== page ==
Chopin composed his 24 Preludes, Op.28, one in each of the 12 major and 12 minor keys, between 1835 and 1839; from his letters it seems the bulk of them was written in 1837-38 and the collection was completed in the winter of 1838-39, which he passed at Valldemossa, Majorca, in the company of George Sand and her children as a refuge from the damp weather of Paris. The set had been commissioned (for the then-enormous sum of 2000 francs) by the pianist, publisher, impresario and piano-manufacturer Camille Pleyel (son of Haydn's star pupil Ignaz Pleyel), and was published in mid-1839 in two editions, French and German. The French edition Chopin dedicated to Pleyel, but the German one he dedicated to his friend, the pianist-composer Joseph Christoph Kessler (1800-1872). In 1829 Kessler had dedicated his own set of 24 Preludes to Chopin; now Chopin returned the compliment, and he arranged the tonality of his Preludes round the circle of fifths (that is, a double circle, each major-key Prelude being succeeded by one in the relative minor: thus at the outset the sequence of keys is C major - A minor - G major - E minor - D major - B minor and so on). This scheme is characteristic not of Kessler's Preludes Op.31 but of his 24 Etudes, Op.30, which Chopin also knew. It is likely, however that both Kessler and Chopin were inspired to create sets of pieces spanning all 24 keys by the example of Das Wohltermerierte Klavier by Johann Sebastian Bach, whom they both revered. (Bach's Preludes and Fugues are not arranged around the circle of fifths but in an ascending chromatic sequence.)

The radical brevity of some of Chopin's Preludes disconcerted many critics. Also, they were no preludes in the sense of an introduction to some larger piece, but rather swiftly sketched mood-pictures: almost musical snapshots, but complete in themselves. Robert Schumann, reviewing them, saw them as 'sketches, beginnings of études, or, so to speak, ruins, individual pinions of an eagle’s wing, all disorder and wild confusions’. On the other hand Franz Liszt recognized them as ‘compositions of an order entirely apart [...] poetic preludes, analogous to those of a great contemporary poet, who cradles the soul in golden dreams’.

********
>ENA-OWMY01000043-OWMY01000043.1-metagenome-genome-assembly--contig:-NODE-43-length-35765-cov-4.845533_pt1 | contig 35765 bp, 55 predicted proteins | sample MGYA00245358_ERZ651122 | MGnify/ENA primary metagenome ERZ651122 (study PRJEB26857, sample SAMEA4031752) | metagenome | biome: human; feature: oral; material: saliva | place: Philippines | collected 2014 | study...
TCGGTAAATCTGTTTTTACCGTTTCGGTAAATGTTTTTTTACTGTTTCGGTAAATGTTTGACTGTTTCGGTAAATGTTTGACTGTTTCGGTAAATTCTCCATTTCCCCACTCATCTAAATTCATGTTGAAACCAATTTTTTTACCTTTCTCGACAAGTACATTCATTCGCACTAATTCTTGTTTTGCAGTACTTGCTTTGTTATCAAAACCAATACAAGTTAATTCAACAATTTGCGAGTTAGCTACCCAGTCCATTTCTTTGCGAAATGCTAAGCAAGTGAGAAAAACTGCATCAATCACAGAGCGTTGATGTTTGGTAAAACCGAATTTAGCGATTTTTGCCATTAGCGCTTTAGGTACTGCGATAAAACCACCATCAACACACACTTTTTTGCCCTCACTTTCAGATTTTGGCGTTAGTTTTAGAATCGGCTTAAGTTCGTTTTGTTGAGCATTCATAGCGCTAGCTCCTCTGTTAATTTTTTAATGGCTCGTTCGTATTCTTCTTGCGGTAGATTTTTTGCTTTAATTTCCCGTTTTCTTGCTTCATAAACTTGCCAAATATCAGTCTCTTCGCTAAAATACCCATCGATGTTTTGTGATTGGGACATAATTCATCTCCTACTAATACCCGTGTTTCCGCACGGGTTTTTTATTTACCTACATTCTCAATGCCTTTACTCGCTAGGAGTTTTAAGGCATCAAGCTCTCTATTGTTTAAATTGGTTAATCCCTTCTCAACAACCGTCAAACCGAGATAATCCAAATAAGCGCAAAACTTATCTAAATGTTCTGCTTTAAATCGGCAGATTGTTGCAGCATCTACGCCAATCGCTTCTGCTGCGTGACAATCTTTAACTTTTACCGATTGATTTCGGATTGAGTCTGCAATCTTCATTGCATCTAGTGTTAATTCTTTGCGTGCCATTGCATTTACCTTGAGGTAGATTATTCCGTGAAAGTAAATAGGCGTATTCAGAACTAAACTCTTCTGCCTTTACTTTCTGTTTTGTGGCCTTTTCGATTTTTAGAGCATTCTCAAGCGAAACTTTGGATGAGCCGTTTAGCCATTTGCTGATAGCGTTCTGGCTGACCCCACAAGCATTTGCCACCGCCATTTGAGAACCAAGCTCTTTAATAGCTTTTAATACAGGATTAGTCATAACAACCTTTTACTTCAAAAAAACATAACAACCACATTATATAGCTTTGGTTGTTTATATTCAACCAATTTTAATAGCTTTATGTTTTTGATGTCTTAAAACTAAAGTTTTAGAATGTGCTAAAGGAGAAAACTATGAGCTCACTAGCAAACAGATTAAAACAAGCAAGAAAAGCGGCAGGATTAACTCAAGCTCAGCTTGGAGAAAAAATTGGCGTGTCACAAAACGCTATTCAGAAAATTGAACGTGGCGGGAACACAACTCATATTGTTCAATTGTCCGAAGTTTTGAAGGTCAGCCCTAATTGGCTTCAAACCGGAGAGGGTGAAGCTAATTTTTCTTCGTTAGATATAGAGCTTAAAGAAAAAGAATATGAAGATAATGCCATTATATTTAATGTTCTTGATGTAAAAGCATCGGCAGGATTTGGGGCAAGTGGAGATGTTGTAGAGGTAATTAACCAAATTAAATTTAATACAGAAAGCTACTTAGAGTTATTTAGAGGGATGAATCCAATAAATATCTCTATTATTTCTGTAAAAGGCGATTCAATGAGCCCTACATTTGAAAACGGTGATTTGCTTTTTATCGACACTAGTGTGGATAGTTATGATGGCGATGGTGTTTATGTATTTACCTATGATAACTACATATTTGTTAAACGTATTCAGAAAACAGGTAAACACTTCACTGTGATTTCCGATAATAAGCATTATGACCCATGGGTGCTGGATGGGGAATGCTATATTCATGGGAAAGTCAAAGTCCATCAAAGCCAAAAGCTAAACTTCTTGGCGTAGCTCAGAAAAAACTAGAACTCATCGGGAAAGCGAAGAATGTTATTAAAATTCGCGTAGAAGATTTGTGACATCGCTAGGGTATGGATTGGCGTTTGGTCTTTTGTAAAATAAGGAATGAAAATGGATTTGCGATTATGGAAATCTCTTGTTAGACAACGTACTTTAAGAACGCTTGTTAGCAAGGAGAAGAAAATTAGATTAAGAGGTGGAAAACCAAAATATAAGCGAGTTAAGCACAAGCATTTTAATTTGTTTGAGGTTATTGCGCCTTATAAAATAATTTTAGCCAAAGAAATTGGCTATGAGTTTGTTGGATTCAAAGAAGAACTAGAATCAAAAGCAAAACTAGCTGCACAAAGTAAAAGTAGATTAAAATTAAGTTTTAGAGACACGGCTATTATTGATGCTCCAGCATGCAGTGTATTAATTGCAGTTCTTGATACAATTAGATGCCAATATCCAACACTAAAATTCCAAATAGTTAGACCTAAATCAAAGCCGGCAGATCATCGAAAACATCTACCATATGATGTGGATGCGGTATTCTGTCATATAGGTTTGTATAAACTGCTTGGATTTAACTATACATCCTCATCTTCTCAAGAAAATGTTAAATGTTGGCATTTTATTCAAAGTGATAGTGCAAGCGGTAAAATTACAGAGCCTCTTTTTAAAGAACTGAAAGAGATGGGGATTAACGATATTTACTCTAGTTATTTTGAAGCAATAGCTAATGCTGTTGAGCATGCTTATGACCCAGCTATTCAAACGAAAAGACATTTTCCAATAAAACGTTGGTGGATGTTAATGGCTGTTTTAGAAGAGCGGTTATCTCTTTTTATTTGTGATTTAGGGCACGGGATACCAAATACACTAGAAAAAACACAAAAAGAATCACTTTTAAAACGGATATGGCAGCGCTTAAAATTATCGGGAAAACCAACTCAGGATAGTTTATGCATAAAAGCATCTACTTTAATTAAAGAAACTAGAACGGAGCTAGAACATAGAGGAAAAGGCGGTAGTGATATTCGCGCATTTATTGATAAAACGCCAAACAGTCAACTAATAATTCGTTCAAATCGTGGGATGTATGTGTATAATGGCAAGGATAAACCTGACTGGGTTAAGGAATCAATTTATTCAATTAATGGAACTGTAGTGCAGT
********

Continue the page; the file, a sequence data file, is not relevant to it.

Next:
In fact, though Chopin seems never to have played more than four of the Preludes at any one public performance, it is generally considered nowadays that he designed the 24 pieces to function as a unit. Though the individual preludes, or a selection of them, will always be impressive in their own right, when they are all played in order they become more obviously the phrases and incidents in a single large work, with interconnections both motivic and emotional that are just as important as the contrasts. And of course the double circle of fifths produces a highly organized tonal progression from the C major opening to the final D minor Prelude.

The range of emotions that the 24 movements span is extraordinary. None of the pieces is particularly long; indeed some, like the very first, are of startling brevity. A general miniaturization is in force throughout the cycle, resulting in curtailed forms and foreshortened phrase patterns. Yet the effect is not one of ‘scaling down’, rather it results in expressive intensification, as if each Prelude puts its own materials under a microscope.

Prelude No.1 in C major is perhaps the only one of these pieces which can truly be described as introductory in character. Marked Agitato, and lasting only about half a minute in performance, it is the ‘prelude’ to the remaining 23 movements. Its uniform triplet motion is reminiscent of Bach. No.2 in A minor is an immediate contrast, with its brooding melody played over murmuring left-hand quavers. Hans von Bülow, the pianist, conductor and composer who often played these works and attached nicknames to all the Preludes, called this one ‘Presentiment of Death’. No.3 in G major has a spring-like freshness, with sparkling, filigree passage-work in the left hand that Chopin directs should be played leggieramente (as lightly as possible). No.4 in E minor is as sombre as No.2, yet has a more funereal character with its descending chromatic left-hand chords. This Prelude was in fact played at Chopin’s funeral.